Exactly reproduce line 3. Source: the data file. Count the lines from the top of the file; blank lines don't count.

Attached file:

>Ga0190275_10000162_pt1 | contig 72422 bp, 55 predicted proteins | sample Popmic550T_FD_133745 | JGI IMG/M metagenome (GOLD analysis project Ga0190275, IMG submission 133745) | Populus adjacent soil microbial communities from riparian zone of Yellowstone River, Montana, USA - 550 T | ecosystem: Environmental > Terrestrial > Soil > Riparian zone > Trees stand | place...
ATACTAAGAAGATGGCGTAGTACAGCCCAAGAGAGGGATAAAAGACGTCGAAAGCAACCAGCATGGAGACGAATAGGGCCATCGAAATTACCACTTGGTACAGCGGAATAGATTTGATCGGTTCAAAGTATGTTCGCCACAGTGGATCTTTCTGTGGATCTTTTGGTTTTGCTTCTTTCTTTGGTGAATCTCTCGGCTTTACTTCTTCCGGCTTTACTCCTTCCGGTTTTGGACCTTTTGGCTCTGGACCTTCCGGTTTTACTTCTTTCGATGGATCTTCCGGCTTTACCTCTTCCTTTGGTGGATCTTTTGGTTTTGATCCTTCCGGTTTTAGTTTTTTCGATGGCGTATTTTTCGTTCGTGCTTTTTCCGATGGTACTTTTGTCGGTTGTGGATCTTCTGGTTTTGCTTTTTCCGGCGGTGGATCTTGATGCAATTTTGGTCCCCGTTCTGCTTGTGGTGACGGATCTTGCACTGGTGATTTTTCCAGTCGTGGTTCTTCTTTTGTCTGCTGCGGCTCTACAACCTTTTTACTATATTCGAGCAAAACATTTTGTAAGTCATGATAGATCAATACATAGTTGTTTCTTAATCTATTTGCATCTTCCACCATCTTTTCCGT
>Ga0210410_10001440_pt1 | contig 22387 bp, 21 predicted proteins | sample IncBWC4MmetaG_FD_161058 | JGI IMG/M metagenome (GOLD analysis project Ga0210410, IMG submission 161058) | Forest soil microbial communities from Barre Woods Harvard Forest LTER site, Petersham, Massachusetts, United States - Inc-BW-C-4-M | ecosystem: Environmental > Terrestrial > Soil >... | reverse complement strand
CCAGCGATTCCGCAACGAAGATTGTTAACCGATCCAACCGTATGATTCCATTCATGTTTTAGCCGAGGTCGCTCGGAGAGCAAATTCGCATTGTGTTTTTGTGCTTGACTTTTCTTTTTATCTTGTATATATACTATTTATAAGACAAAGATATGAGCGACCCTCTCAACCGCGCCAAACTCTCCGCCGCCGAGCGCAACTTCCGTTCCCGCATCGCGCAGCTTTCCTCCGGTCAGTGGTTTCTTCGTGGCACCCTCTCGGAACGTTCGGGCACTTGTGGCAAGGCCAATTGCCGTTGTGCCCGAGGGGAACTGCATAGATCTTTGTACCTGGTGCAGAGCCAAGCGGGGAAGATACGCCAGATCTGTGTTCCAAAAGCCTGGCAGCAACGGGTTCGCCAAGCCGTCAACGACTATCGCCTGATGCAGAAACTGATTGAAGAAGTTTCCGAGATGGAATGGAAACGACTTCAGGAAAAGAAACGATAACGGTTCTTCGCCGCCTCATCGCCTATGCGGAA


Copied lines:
>Ga0210410_10001440_pt1 | contig 22387 bp, 21 predicted proteins | sample IncBWC4MmetaG_FD_161058 | JGI IMG/M metagenome (GOLD analysis project Ga0210410, IMG submission 161058) | Forest soil microbial communities from Barre Woods Harvard Forest LTER site, Petersham, Massachusetts, United States - Inc-BW-C-4-M | ecosystem: Environmental > Terrestrial > Soil >... | reverse complement strand